marine to tropical - Tropical Fish Keeping - Aquarium fish care and resources
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post #1 of 2 Old 08-24-2013, 04:19 PM Thread Starter
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marine to tropical

I am just at the thinking stage at the moment about changing my marine tank to a tropical set up.

My tank is a 4x 2 x 2 100 gal (english not US) with a 15 gal sump. The sump contains my filtration which I know will not be needed for a tropical set up

The tank and sump will have to be thoroughly cleaned to remove all coraline from the rear glass. There is a weir in the tank for the water return to the sump and the water is returned to the tank with a 5000LPH pump and I have 2 power heads in the tank, both of which are 6500 LPH each.

I was thinking of removing the weir and fitting new pipework to the sump to give more 'swim' room.

My lighting is a LED unit full length of the tank which is rated at 240 watt. This can be adjusted and in fact at the moment, I am only running at 65% for the marine system.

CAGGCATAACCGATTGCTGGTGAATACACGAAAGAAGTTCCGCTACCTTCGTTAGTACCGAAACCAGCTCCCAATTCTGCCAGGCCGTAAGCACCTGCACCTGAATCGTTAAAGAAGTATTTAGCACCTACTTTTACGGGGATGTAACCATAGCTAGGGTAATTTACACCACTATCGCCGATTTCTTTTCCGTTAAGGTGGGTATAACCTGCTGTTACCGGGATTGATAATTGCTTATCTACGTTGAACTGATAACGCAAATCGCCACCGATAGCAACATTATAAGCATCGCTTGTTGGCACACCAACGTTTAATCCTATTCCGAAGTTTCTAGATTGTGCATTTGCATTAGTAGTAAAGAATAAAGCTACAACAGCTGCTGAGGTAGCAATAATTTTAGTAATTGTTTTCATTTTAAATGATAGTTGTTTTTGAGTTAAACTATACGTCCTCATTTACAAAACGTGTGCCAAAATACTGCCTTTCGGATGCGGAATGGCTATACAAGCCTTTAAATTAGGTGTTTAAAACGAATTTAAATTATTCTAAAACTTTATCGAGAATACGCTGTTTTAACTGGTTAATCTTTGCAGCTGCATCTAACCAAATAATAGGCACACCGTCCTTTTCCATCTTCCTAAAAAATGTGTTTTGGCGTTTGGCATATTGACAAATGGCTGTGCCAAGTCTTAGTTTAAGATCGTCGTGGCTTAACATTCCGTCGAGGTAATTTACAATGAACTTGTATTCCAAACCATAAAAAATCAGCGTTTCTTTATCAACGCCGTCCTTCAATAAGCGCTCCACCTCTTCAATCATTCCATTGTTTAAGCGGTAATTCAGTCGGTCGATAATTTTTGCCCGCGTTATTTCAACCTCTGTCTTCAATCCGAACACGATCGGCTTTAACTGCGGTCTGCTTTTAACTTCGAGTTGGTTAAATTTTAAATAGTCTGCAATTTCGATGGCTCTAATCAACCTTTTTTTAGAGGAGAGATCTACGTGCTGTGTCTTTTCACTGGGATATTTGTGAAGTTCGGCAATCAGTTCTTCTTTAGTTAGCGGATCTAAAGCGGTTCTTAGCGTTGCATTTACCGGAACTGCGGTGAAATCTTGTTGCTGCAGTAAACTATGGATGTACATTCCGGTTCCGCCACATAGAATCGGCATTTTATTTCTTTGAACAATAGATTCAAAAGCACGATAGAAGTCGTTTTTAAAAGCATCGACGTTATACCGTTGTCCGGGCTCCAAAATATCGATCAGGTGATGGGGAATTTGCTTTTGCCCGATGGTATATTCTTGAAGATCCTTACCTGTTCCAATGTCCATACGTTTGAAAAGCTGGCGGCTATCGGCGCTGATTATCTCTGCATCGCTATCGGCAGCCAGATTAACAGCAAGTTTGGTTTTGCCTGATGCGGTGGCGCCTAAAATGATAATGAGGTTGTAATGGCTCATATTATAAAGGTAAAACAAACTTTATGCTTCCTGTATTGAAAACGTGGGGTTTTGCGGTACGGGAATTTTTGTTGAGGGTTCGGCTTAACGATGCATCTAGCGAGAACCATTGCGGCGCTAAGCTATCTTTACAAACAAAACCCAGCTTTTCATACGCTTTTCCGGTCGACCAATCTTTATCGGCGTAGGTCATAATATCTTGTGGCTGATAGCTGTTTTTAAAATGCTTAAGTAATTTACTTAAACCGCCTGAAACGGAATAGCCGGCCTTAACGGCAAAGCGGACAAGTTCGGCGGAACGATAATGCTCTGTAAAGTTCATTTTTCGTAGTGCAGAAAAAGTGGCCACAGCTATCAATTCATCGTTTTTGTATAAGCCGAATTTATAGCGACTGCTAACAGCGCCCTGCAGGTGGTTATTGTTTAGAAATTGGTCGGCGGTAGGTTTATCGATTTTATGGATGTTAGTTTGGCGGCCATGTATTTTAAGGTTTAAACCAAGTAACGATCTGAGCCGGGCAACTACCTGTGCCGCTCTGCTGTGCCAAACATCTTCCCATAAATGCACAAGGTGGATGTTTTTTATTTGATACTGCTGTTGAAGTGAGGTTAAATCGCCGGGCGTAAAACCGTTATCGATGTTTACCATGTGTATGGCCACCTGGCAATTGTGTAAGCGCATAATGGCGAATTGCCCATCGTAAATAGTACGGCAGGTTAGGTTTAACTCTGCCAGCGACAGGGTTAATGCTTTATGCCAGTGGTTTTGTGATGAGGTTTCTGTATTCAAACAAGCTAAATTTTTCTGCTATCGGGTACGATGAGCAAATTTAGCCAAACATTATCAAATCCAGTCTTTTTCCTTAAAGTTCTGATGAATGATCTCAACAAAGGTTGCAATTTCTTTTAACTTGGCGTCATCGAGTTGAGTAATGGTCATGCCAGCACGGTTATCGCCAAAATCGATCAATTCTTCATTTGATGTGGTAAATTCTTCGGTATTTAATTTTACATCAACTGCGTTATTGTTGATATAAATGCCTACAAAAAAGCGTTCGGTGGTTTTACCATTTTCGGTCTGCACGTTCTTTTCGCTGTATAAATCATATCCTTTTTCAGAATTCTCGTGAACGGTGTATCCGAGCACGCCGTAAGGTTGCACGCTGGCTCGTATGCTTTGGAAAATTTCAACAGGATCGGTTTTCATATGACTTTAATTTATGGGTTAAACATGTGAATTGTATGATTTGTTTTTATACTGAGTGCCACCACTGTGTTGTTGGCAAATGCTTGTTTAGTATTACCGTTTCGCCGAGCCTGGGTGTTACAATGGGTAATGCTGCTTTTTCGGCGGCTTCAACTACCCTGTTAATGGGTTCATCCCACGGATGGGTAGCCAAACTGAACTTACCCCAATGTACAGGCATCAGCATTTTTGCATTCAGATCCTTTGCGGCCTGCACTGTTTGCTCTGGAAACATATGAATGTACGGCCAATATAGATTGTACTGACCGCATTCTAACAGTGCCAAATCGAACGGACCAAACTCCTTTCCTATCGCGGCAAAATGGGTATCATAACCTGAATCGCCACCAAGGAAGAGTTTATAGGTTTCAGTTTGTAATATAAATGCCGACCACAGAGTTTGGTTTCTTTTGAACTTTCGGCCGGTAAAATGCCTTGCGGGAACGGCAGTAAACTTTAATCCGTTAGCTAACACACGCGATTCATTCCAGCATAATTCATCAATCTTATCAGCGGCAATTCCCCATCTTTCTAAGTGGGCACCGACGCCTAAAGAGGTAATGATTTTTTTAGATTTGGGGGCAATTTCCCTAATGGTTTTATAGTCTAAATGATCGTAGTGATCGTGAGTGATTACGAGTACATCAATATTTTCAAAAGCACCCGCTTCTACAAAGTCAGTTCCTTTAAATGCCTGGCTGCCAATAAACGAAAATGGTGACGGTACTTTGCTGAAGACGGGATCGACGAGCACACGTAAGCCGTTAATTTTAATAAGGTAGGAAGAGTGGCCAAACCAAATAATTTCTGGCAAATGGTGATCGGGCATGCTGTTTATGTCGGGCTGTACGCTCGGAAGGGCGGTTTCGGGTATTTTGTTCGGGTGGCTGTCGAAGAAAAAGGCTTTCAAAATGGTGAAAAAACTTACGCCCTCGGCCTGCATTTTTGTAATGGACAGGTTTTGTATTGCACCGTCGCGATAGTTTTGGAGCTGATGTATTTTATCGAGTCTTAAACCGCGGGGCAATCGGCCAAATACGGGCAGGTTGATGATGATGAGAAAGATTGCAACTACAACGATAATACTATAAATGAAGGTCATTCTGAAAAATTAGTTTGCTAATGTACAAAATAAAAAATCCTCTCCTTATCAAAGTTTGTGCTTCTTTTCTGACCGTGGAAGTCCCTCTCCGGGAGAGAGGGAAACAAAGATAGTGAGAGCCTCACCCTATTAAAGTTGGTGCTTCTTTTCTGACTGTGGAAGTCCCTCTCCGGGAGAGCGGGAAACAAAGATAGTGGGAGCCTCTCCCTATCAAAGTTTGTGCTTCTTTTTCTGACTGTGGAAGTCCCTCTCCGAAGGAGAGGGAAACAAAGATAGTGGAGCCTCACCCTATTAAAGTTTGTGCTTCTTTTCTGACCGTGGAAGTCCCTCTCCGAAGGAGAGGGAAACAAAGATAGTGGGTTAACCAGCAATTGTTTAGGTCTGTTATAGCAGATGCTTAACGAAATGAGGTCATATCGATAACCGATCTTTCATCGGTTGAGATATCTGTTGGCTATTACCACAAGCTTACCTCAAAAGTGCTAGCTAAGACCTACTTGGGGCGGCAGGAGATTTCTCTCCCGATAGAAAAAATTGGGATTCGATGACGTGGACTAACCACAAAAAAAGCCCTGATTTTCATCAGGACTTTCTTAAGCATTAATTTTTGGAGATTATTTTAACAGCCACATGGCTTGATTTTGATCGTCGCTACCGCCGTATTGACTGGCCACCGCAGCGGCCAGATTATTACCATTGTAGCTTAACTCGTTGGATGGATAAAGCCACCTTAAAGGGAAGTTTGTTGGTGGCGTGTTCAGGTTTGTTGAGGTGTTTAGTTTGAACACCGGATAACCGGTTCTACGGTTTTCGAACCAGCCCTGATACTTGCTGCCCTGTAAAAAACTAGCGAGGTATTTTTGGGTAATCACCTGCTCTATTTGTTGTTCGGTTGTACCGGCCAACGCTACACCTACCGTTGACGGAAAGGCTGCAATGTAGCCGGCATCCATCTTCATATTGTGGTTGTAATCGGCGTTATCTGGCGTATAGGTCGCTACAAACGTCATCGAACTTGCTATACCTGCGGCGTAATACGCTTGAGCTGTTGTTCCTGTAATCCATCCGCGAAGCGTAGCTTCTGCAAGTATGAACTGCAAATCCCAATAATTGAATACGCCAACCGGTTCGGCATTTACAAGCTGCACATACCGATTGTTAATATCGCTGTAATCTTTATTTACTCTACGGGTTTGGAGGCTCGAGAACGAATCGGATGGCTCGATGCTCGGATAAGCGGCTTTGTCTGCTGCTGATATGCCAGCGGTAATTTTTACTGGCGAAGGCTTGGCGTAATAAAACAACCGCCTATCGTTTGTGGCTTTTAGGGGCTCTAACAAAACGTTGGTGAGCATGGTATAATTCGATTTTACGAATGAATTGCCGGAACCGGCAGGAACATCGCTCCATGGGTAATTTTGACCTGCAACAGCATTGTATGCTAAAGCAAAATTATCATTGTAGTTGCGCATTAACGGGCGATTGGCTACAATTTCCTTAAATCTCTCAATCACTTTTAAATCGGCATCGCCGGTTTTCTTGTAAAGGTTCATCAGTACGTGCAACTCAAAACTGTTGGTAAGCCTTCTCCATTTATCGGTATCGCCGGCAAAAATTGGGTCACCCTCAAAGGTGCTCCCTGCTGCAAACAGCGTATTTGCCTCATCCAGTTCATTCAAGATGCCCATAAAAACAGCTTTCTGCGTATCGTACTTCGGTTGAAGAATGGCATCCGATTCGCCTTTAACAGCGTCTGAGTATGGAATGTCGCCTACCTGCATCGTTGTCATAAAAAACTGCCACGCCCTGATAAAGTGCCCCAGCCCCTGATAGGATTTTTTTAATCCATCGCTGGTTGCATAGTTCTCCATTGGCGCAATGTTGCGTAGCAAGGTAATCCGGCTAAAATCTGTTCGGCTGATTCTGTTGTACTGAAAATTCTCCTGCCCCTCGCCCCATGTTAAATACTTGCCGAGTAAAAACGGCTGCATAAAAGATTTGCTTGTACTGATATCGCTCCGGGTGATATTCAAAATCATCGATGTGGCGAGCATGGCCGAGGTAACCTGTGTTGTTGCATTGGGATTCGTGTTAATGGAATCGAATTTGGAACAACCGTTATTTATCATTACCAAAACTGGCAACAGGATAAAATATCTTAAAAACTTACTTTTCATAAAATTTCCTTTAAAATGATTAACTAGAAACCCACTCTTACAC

I would want to have a fully planted tropical set up and my main concerns are what water to use. tap water or RO water?
What will be the best form of filtration for the sump?
Will my lights be ok just turned down?
Will I be able to use my present power heads or would it be advisable to get smaller ones?

Looking forward to any advise.

Dennis
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post #2 of 2 Old 08-26-2013, 09:35 PM
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Hi Dennis. I think your lighting is just fine for a planted tank. With that wattage, you should be able to grow all but the most demanding plants.

In a planted tank, biological and mechanical filtration are the two most important factors. For some reason, planted tanks tend to really produce a lot of gunk that can clog up mechanical filtration so having a prefilter and several different densities of filter pads can help. Rinsing the filter pads weekly will also help although I don't know . . . I'm going off experience with a hang-on-back power filter so it could be totally different with a sump system.

Your powerheads should be fine but you'll want to set them so that they provide a gentle current that circulates nutrients throughout the plants. Some plants, but not all, prefer stiller and calmer waters.

Water: that depends on your water. Most plants do best in moderately soft to moderately hard water. If you use RO water, you will want to add a supplement like Seachem Equilibrium to boost the GH to where plants like it.
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